I agree, I guess I'm starting to believe its all just not even worth bothering with, and whatever may or may not exist beyond our universe isn't worth guessing about. I suppose I should just get on with things and admit that I'm an agnostic. I guess I just hate defining my self, but in reality I always tend to fit one definition or another.
     
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  12. Daeledin

    Daeledin <font color=#575EC1>NVs Fanboi</font>

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    I have never once attended church. Growing up my parents never took me or my brother to church or tried to instill any thoughts about religion, god, or ultimate purposes in life. So I've lived my life never worrying about whether or not there is a god, and if there is what kind of demeanor or grand plan he/she/it might have for us.

    I'd only ever consider anything about religion when other kids in elementary school would talk about church on Sunday and ask me questions like where I go to church. Of course I'd answer that I didn't. They would gawk at me and like gullible children damn me to hell. I'd be a little confused about why they'd say something like that. But I always had the best comeback by bragging that I never had to wake up and waste my Sunday mornings.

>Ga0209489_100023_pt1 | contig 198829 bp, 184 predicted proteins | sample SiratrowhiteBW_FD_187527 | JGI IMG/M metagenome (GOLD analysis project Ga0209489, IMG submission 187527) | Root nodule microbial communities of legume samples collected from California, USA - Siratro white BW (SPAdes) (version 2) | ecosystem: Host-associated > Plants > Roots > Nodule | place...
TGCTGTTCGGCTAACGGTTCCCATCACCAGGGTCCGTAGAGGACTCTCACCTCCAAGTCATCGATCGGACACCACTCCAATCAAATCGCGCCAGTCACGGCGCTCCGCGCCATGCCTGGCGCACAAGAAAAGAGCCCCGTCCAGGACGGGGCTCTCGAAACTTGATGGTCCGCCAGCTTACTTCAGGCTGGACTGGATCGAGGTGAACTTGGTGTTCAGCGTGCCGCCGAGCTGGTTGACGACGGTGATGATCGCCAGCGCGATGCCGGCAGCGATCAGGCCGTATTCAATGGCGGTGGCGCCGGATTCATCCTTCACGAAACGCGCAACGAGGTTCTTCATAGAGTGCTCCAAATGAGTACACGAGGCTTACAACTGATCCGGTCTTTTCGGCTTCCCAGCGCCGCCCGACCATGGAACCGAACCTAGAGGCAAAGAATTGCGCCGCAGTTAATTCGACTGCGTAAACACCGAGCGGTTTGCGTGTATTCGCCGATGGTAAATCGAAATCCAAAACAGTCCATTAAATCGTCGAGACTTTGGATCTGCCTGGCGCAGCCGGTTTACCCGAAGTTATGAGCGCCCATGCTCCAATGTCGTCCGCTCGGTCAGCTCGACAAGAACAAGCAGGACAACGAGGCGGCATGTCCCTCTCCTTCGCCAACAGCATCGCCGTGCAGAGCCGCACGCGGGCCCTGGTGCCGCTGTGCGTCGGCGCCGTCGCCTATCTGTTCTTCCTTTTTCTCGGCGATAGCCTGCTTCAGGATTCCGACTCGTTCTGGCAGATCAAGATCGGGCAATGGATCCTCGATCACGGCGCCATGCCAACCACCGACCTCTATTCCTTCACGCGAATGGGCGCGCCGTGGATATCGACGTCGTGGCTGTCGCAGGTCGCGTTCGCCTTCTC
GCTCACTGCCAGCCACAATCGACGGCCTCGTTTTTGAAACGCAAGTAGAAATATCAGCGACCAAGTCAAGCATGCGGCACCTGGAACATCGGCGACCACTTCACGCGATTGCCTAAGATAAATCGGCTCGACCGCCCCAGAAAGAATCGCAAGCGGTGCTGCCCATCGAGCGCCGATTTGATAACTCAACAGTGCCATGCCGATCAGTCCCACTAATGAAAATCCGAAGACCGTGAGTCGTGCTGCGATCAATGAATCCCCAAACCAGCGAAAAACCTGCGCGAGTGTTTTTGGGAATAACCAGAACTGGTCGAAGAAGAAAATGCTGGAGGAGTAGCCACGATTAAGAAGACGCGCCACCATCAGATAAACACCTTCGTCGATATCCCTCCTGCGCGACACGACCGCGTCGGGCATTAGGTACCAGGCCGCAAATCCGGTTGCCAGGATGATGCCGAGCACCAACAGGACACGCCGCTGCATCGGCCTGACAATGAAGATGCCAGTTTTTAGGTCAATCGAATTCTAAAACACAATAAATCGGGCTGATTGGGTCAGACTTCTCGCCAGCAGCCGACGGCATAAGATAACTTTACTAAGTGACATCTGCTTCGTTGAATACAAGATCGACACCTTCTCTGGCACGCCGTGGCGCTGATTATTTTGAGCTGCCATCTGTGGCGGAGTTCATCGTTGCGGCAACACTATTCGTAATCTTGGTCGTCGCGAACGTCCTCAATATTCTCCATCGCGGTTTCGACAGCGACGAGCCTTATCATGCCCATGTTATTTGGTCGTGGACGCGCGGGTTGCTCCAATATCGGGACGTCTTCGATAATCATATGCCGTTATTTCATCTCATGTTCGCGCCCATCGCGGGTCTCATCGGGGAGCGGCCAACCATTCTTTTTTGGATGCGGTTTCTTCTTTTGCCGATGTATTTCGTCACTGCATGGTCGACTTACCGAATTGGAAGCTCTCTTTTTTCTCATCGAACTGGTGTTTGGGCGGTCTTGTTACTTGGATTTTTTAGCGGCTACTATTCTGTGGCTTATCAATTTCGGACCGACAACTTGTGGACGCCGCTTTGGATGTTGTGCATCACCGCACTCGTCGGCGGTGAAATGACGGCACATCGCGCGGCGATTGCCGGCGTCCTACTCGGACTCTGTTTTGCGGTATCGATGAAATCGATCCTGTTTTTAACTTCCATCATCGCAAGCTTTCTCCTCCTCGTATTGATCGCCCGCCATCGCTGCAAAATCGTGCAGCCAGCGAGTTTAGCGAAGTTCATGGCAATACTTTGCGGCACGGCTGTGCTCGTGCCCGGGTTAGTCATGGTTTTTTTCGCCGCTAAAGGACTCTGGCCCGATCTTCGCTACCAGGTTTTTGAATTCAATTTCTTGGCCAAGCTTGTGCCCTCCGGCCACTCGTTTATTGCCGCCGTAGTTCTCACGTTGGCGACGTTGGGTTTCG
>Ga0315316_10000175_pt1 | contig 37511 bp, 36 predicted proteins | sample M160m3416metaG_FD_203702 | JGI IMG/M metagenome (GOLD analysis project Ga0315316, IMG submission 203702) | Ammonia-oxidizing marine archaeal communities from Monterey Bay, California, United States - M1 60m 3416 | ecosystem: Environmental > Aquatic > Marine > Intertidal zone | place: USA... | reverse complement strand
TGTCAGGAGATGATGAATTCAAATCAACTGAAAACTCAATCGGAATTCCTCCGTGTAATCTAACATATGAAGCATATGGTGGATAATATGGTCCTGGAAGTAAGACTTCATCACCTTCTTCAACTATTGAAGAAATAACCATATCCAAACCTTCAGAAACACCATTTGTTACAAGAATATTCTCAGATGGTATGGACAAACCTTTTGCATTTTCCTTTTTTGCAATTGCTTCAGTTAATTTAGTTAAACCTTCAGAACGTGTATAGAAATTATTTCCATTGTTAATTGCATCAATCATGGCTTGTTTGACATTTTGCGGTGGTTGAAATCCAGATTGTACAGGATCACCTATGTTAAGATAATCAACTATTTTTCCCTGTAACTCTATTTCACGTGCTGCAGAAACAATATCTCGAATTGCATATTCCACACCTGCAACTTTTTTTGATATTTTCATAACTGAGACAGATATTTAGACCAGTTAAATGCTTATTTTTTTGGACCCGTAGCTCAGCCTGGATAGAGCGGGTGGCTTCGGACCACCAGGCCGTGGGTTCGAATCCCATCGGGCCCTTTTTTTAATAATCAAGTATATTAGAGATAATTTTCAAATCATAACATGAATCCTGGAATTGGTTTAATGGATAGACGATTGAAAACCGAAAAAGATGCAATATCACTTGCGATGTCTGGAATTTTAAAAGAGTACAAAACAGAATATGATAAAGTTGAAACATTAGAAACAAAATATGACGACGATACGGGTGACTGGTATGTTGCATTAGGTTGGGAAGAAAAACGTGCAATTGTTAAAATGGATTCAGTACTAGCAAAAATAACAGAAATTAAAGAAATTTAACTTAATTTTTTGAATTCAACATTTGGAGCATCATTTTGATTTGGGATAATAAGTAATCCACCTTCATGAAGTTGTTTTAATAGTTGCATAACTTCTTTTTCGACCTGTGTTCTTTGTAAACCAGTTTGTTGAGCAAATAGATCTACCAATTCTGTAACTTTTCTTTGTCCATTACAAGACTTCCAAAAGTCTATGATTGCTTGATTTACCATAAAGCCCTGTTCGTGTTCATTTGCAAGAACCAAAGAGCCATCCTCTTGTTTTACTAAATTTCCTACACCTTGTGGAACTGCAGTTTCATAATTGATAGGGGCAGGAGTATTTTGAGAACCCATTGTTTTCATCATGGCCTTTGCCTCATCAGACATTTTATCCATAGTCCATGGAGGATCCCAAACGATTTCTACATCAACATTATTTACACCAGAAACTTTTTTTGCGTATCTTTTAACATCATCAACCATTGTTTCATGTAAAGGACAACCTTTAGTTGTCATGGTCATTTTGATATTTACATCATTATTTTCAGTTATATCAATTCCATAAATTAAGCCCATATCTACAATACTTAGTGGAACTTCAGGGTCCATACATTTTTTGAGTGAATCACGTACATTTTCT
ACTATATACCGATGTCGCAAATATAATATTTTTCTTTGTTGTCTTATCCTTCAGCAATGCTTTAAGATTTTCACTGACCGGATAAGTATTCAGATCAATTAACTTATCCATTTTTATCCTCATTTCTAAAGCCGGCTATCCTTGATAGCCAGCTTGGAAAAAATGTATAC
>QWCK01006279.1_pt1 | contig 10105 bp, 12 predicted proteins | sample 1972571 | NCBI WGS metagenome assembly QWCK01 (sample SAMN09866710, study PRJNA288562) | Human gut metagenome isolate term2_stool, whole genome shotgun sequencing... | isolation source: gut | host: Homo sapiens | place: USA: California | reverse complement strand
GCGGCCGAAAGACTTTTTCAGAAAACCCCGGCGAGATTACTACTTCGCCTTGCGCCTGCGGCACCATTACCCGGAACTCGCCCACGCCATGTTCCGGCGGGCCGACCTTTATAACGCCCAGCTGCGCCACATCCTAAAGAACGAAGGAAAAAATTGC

Now that I'm more grown up the conversation dynamic changed a lot. It's always a discussion about the validity of religious beliefs and whether or not humans actually need to have a faith system to live. The debates (loosely) would always get heated. They'd get even hotter when during the entire time I'd always keep a cool head. Most of the time people were annoyed with me for not really caring one way or another.

    So what I will say is that I don't think I have to come up with a grand scheme to justify my existence in order to have one and enjoy it. In the end no matter what any of us believe we all have an expiration date. Looking at my life I see that I have many luxuries around me that all come at the expense of hardship in other peoples' lives. That is depressing from time to time. The only thing I feel obligated to do is enjoy everything I have been given and contribute back to society in some way.

    I don't fear any retribution from a god that doesn't give any indication of its interaction with our existence that we can detect either directly or indirectly. What I do pay attention to is politics and social problems. Because what has always determined everyone's past, present, and future is everyone on the planet. Foibles of politics, scientific advances with consequences (both good and bad), and the feelings of others all dictate what will happen to all of us in our time.

    Just find something to believe in, find it for yourself, and respect the findings of others around you.

    Edit: My post sounded pretty cold. I didn't stop to think about this from your angle that much. You can't erase any of your past so all the experiences of Catholic school and church attendance will stay with you. It's much easier for me to think in this manner. I don't want you to go away thinking I don't respect your struggle.

    Edit 2: I just thought of something to share that you may like (I'm not sure).

    http://www.youtube.com/user/TheAtheistExperience